National Cataracts Awareness Month
A cataract is a clouding of the lens in the eye that causes gradual loss of vision. By age 80, more than half of all Americans have either a cataract or have had cataract surgery, and they are one of the leading causes of blindness worldwide.
The lenses of our eyes are made mostly of water and protein. Normal changes that occur with aging cause some of this protein to break down and clump together. Like a cloud, a cataract blocks light from passing through the lens and can lead to loss of vision and blindness over time.
When a cataract is first formed not much of a change may be noticed, but as the “cloud” over the lens grows, vision becomes blurry, as if looking through a foggy or dirty window. It may be harder to read, or to see at night, and colors may look faded. Sometimes the light from lamps, sunlight, or headlights could seem overly bright or appear to have a halo around them.
As we get older, the likelihood of developing cataracts increases. Other risk factors include smoking, prolonged sun exposure, family history of cataracts, diabetes, long term steroid use, eye injuries, diseases, infections or surgery, radiation treatments to the upper body and certain conditions before birth, such as German measles in the mother.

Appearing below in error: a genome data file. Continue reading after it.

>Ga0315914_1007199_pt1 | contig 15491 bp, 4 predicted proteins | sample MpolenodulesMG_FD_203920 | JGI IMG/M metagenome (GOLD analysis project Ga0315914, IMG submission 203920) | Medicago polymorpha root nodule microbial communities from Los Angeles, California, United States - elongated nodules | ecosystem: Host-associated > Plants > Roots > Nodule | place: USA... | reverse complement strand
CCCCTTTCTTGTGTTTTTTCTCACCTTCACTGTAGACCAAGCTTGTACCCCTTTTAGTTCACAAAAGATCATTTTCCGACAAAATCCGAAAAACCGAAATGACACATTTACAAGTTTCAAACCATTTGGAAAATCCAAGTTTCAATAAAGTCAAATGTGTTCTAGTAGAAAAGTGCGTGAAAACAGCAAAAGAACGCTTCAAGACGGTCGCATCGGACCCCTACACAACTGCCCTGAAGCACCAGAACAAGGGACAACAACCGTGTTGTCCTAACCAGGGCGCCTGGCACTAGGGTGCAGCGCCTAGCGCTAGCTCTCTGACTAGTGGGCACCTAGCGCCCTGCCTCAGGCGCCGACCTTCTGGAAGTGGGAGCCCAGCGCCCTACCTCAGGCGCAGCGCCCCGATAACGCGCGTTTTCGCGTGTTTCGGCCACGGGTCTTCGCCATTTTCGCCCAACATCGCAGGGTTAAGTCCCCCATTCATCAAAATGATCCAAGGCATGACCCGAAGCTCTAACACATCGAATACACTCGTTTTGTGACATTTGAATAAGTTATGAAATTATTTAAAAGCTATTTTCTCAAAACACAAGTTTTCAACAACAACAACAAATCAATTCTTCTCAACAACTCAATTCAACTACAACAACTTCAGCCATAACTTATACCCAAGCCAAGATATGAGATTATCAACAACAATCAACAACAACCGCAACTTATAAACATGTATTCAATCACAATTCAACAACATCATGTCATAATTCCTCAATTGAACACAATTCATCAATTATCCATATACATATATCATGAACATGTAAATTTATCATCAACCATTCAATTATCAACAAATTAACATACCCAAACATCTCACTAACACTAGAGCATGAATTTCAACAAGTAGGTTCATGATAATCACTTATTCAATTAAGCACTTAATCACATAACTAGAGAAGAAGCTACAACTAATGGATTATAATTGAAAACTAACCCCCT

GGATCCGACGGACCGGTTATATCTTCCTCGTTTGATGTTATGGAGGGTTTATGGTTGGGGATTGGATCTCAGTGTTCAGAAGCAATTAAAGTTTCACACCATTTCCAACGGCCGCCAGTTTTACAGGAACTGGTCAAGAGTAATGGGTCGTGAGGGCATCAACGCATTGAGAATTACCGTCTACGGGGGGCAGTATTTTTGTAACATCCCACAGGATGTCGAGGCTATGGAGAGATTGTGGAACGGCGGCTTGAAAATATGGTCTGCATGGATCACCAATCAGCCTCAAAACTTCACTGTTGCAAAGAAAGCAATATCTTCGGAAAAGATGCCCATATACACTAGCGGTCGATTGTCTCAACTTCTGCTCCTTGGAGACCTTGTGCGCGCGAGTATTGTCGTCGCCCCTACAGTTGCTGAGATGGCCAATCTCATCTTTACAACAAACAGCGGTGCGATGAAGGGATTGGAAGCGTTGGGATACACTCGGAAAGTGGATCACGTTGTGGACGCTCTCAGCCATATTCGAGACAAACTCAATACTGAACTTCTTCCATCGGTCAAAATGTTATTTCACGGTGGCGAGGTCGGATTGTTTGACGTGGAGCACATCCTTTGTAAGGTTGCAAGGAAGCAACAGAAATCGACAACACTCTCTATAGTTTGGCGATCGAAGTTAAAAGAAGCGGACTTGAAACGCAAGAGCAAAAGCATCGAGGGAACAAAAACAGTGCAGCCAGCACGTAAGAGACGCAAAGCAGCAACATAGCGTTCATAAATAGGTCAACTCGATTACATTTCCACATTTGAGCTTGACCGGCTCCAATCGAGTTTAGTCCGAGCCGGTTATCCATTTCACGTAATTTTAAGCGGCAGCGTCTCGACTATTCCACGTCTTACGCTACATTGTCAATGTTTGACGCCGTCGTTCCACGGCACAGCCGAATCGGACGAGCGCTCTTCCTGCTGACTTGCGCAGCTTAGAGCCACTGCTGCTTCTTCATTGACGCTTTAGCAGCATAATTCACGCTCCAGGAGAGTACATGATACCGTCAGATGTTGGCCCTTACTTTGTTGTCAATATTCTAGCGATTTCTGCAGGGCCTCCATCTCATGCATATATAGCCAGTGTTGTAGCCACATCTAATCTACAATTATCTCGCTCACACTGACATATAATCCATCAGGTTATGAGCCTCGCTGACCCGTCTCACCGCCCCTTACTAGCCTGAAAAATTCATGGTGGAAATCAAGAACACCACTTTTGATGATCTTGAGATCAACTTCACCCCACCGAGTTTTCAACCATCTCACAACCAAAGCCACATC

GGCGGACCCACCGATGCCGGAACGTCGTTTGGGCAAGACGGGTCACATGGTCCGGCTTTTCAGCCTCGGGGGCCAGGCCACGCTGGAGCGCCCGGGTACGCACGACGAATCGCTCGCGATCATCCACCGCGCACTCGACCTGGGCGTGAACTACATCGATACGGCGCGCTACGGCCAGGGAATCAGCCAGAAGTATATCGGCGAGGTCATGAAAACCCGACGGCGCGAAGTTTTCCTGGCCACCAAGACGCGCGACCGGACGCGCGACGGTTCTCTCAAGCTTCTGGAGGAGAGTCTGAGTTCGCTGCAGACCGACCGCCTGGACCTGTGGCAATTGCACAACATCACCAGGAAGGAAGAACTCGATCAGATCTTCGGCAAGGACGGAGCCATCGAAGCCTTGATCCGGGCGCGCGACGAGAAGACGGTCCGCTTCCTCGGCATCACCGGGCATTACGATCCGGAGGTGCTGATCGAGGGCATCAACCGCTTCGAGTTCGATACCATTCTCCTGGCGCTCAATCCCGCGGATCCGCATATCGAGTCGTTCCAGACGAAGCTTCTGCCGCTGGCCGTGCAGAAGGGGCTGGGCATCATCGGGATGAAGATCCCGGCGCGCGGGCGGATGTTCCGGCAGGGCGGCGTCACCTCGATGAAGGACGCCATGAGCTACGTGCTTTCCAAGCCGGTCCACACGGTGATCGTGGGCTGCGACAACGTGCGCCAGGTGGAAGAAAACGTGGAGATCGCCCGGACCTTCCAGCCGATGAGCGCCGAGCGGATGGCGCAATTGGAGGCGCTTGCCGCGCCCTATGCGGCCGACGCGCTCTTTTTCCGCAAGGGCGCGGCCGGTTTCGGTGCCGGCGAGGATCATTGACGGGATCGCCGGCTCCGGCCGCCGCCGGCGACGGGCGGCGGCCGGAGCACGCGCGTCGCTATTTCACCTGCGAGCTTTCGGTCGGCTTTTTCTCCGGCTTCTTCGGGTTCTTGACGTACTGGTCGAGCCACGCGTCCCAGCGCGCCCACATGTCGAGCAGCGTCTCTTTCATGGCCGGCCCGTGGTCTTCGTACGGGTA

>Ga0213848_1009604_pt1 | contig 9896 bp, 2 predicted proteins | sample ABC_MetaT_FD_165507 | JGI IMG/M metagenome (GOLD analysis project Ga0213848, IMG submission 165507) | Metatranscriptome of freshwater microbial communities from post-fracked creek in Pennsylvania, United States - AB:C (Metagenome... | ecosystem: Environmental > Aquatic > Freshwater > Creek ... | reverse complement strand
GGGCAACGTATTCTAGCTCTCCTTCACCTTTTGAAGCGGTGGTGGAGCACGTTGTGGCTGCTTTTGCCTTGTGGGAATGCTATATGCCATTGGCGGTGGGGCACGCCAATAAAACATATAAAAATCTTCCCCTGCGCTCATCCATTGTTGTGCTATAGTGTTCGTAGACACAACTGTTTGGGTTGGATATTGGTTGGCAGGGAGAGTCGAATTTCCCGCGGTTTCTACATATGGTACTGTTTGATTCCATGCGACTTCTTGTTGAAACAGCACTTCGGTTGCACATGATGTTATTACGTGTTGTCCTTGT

When a cataract first starts, symptoms may improve with eyeglasses or a magnifying lens, antiglare sunglasses or brighter lighting. If these don’t help, and activities like driving and reading become difficult, surgery is the only effective treatment. This is completed by removing the cloudy lens, and replacing it with a new one. This usually takes less than 30 minutes and has about a 90% success rate.
An eye doctor can check for cataracts as part of a comprehensive dilated eye exam. During this simple and painless exam, the doctor uses eye drops to dilate (widen) the pupils and check the eyes for cataracts and other eye problems. For people age 60 or older, a comprehensive dilated eye exam at least once every 1-2 years is recommended.
To delay a cataract, wear sunglasses and a hat with a brim to block ultraviolet (UV) rays from the sun. Also, stop smoking and eat healthy foods including a variety of dark leafy greens and colorful vegetables and fruits.
References and resources:
https://youtu.be/d5D0B2PoC7U Cataract Animation, National Eye Institute, NIH